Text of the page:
Apoptosis/Programmed Cell Death

A Historical Perspective
  • Sudhir Gupta
Part of the Advances in Experimental Medicine and Biology book series (AEMB, volume 406)


The concept of cell death dates back to 1858, when cell death at the gross level was discussed in Virchow’s Cellular Pathology as degeneration, mortification, and necrosis equivalent to the term “gangrene”1. Carl Weigart in 1877 described coagulation necrosis in which he observed that necrotic cells lose their nuclei 2. When stains became available in 1885, Walther Flemming described spontaneous cell death as a physiological event3. This was perhaps the first morphological description of apoptosis. He observed that the epithelial lining of regressive ovarian follicles was full of cells whose nuclei were breaking up. The broken nuclei ultimately disappeared. He described half-moons of pyknotic chromatin and loose chromatin in the follicular cavity. He termed the entire process “chromatolysis”. Soon after the description of Walther Flemming, Franz Nissen, a German medical student, described chromatolysis in the lactating mammary gland4. Chromatin margination was described in 18905. In 1892, Strobe gave a detailed account of chromatolysis and nuclear pathology in breast cancer cells, which would be a modern description of apoptosis6. Ludwig Grapher in 1914 published a paper in German under the title “Eine neue Anschauung uber physiologische Zellausschaltung”, whose English translation is, “A new point of view regarding the elimination of cells”7. His hypothesis was that there must be an amitotic mechanism to counterbalance mitosis. Based upon his studies, he concluded that physiological elimination of cells occurs by chromatolysis during the shrinkage of organs; a sister cell engulfs a neighboring cell that breaks down. Glucksmann understood the significance of chromatolysis in morphogenetic mechanism. In a landmark paper, he described physiological cell death in the embryo8. In 1960 Majno et al, using a model of ischemic cell death, established a role of protein denaturation in cell death9. The concept of cell suicide was proposed by De Duve, who postulated that the cells might be killed from within by an explosion of their lysosomes acting as “suicide bag s”10.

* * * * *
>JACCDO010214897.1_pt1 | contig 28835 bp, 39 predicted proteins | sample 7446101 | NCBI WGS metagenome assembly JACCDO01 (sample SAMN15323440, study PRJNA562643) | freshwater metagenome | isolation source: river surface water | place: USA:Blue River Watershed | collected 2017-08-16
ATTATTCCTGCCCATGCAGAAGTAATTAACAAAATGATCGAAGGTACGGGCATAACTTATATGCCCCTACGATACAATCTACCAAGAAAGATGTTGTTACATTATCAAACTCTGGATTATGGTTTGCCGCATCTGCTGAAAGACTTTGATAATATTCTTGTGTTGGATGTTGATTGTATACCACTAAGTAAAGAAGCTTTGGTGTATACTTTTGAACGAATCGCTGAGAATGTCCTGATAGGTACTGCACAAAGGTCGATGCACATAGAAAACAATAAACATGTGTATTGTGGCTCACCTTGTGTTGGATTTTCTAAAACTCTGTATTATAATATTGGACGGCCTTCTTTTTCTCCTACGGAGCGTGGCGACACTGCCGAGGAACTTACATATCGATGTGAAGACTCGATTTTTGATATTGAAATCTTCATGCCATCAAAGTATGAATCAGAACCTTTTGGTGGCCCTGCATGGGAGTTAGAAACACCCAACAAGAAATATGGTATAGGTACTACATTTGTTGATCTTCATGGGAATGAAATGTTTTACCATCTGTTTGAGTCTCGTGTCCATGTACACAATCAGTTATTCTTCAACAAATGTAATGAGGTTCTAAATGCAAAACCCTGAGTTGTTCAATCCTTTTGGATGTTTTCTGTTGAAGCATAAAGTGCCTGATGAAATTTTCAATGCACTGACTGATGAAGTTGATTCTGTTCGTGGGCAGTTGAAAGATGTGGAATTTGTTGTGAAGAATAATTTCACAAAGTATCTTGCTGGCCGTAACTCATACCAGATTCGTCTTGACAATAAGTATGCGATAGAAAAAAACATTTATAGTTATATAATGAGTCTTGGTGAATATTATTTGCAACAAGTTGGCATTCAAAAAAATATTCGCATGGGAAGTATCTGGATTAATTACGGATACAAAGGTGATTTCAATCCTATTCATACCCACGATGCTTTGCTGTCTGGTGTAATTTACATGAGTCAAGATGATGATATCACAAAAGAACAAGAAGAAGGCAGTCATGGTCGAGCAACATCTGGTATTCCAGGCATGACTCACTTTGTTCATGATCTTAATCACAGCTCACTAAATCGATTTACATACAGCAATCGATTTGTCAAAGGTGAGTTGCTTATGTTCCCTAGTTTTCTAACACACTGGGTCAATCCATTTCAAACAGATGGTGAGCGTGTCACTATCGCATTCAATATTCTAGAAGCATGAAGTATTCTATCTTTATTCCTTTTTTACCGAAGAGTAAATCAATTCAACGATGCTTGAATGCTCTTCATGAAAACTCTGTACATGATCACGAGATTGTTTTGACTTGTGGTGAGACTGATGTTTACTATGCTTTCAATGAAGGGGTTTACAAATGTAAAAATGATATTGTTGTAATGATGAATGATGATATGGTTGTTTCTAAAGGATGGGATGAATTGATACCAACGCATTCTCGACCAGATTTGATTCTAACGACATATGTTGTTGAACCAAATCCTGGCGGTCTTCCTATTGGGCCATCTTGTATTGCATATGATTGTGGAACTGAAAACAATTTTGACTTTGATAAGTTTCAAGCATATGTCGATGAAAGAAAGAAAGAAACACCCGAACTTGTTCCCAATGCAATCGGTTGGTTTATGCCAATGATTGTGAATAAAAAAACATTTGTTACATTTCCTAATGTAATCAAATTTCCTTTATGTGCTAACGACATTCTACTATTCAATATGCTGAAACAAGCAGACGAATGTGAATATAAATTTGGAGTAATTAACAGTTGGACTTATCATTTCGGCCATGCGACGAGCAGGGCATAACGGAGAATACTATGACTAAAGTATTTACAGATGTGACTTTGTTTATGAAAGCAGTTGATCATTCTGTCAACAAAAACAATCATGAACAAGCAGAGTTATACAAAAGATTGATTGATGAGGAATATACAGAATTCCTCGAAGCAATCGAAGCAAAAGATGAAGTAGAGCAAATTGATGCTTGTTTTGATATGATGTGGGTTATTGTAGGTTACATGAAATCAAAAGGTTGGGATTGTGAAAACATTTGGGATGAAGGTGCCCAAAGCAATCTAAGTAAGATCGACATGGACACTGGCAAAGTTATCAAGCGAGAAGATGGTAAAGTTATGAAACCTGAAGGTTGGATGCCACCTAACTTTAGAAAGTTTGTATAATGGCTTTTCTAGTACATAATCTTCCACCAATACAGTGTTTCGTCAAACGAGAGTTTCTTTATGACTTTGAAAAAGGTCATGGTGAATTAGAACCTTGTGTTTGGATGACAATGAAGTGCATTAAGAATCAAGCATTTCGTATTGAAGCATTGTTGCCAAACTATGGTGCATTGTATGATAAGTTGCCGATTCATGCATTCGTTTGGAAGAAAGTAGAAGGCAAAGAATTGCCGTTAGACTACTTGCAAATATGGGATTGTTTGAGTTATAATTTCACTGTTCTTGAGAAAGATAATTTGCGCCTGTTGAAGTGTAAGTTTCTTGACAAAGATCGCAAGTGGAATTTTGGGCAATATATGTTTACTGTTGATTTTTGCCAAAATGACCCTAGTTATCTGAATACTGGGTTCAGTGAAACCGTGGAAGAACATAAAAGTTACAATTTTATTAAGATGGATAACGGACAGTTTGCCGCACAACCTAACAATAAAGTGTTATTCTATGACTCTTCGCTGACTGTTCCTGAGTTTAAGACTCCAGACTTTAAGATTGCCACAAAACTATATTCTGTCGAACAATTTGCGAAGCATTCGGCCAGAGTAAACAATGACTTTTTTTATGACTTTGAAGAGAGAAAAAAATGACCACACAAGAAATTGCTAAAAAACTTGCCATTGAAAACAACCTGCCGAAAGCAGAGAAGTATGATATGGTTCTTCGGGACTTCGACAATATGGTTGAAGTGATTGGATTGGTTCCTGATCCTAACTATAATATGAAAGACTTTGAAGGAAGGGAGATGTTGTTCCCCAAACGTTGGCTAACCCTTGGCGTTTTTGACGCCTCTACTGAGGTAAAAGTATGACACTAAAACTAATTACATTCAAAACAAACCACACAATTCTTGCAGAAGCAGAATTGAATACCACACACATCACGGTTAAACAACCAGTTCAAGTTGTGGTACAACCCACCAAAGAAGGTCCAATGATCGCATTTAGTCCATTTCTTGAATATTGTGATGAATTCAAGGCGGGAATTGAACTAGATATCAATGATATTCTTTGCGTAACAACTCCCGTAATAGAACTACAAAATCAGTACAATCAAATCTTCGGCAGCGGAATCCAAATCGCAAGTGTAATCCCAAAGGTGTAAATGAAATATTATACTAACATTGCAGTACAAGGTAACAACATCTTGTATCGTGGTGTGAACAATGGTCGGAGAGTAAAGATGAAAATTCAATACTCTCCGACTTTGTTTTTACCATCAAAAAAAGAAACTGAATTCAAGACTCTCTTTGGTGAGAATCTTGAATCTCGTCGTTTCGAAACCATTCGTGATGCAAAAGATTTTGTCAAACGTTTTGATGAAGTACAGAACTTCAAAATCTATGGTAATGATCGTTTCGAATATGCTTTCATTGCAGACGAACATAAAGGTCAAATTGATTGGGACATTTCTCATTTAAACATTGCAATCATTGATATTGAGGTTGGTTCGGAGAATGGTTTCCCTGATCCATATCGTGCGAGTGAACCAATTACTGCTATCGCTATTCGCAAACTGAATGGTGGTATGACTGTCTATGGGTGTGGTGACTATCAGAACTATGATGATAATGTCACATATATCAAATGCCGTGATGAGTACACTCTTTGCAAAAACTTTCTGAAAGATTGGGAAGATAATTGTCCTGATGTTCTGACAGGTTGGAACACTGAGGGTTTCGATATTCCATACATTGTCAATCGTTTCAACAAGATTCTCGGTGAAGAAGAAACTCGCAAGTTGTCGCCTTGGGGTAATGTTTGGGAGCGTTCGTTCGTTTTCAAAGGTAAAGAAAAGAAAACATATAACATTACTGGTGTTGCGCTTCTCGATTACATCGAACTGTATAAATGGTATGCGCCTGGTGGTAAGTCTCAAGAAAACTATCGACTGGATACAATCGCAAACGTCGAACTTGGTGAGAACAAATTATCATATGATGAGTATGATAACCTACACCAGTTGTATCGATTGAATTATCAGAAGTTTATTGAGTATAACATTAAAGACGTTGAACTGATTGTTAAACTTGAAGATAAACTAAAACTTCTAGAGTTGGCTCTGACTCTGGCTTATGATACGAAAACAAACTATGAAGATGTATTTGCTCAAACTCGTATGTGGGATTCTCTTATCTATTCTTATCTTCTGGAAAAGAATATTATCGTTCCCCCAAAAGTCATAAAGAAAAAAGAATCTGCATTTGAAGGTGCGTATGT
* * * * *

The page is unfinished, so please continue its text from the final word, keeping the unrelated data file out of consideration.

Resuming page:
Programme Cell Death Ischemic Cell Death Cell Death Gene Spontaneous Cell Death Physiological Cell Death 
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Copyright information

© Springer Science+Business Media New York 1996

Authors and Affiliations

  • Sudhir Gupta
    • 1
  1. 1.Division of Basic and Clinical ImmunologyUniversity of CaliforniaIrvineUSA

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